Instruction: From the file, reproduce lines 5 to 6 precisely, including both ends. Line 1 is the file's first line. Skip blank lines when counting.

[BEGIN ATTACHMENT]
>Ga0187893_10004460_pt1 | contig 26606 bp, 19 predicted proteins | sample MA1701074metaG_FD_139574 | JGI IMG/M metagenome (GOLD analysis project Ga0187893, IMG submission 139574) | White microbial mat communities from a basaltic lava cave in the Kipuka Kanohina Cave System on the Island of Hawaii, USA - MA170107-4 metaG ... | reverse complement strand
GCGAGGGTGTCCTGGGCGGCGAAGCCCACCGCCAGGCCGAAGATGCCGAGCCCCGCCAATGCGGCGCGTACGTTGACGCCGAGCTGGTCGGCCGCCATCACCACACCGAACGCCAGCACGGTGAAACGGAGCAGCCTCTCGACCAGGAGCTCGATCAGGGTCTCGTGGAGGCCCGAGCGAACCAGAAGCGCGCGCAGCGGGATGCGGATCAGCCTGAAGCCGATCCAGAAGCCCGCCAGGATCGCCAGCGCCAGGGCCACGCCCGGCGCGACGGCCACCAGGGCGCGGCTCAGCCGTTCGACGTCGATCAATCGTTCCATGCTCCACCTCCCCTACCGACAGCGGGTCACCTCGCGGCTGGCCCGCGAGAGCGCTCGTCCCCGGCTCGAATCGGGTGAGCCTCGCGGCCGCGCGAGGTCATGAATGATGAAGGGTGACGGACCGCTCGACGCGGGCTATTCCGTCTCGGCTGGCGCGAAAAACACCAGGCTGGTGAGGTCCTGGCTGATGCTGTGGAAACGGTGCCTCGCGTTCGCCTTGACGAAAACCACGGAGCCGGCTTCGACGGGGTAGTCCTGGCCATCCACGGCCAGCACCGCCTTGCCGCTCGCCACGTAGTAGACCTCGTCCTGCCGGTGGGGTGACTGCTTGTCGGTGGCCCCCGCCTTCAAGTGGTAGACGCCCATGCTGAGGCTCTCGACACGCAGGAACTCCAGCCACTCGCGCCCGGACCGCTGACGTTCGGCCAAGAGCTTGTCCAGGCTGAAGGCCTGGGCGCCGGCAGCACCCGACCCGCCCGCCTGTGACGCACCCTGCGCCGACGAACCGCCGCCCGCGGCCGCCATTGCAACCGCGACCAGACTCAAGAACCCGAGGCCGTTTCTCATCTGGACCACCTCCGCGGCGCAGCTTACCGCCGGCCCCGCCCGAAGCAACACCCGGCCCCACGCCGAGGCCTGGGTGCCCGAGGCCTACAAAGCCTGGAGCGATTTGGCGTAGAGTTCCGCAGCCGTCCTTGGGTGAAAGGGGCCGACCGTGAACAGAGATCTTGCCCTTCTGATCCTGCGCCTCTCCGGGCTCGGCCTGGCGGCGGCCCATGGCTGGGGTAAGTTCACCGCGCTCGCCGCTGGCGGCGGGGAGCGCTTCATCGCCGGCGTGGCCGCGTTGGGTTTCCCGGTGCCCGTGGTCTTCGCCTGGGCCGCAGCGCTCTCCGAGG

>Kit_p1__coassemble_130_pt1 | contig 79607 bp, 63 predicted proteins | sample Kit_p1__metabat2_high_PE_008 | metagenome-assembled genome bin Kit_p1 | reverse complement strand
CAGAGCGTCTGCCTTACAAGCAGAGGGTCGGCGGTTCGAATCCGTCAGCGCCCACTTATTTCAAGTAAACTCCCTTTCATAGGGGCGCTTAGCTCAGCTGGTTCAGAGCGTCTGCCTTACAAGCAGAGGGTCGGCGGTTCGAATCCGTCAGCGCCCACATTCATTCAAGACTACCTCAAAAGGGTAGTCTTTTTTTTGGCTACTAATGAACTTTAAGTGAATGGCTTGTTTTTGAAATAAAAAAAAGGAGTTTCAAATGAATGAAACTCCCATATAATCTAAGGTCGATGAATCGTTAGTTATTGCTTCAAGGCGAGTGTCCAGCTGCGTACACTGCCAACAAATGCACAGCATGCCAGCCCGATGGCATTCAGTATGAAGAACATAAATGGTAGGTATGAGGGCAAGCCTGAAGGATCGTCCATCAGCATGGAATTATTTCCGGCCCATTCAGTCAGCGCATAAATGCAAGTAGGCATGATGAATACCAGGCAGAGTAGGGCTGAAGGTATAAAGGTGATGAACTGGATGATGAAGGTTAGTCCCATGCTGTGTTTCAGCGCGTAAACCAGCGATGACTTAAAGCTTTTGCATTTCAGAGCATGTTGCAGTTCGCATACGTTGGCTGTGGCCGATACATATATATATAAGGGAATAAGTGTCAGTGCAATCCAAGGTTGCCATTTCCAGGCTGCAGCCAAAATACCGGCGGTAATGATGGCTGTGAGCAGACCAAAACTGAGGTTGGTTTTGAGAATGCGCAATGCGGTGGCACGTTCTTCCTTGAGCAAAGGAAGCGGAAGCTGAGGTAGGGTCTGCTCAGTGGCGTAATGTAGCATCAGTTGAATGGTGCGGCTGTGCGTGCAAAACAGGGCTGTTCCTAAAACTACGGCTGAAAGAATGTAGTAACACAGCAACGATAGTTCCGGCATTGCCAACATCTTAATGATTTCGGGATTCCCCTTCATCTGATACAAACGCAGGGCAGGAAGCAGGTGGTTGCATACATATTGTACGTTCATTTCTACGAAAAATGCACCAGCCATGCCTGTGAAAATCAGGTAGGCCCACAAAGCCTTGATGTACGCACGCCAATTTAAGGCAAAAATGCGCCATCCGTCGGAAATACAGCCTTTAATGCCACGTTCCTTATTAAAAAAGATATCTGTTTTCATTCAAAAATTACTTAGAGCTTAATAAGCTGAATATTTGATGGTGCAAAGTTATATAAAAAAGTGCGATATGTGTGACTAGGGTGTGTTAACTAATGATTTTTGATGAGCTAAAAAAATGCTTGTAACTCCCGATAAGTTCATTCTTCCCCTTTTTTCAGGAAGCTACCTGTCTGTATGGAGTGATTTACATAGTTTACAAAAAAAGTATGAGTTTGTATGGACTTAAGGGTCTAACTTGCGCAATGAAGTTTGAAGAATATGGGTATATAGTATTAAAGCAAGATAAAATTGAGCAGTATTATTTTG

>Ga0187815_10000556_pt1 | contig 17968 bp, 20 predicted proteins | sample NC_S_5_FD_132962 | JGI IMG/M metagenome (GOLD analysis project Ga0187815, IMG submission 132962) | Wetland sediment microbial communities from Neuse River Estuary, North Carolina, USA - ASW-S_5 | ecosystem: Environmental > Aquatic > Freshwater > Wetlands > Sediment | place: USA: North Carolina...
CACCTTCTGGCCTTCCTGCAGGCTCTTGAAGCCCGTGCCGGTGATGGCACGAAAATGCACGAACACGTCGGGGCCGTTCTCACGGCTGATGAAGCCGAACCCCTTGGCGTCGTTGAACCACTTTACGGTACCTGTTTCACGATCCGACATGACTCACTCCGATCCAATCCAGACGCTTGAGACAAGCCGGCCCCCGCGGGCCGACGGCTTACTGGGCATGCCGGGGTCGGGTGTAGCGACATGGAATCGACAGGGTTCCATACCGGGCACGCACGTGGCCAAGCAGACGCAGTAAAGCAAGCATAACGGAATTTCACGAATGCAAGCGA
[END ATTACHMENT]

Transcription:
>Ga0187815_10000556_pt1 | contig 17968 bp, 20 predicted proteins | sample NC_S_5_FD_132962 | JGI IMG/M metagenome (GOLD analysis project Ga0187815, IMG submission 132962) | Wetland sediment microbial communities from Neuse River Estuary, North Carolina, USA - ASW-S_5 | ecosystem: Environmental > Aquatic > Freshwater > Wetlands > Sediment | place: USA: North Carolina...
CACCTTCTGGCCTTCCTGCAGGCTCTTGAAGCCCGTGCCGGTGATGGCACGAAAATGCACGAACACGTCGGGGCCGTTCTCACGGCTGATGAAGCCGAACCCCTTGGCGTCGTTGAACCACTTTACGGTACCTGTTTCACGATCCGACATGACTCACTCCGATCCAATCCAGACGCTTGAGACAAGCCGGCCCCCGCGGGCCGACGGCTTACTGGGCATGCCGGGGTCGGGTGTAGCGACATGGAATCGACAGGGTTCCATACCGGGCACGCACGTGGCCAAGCAGACGCAGTAAAGCAAGCATAACGGAATTTCACGAATGCAAGCGA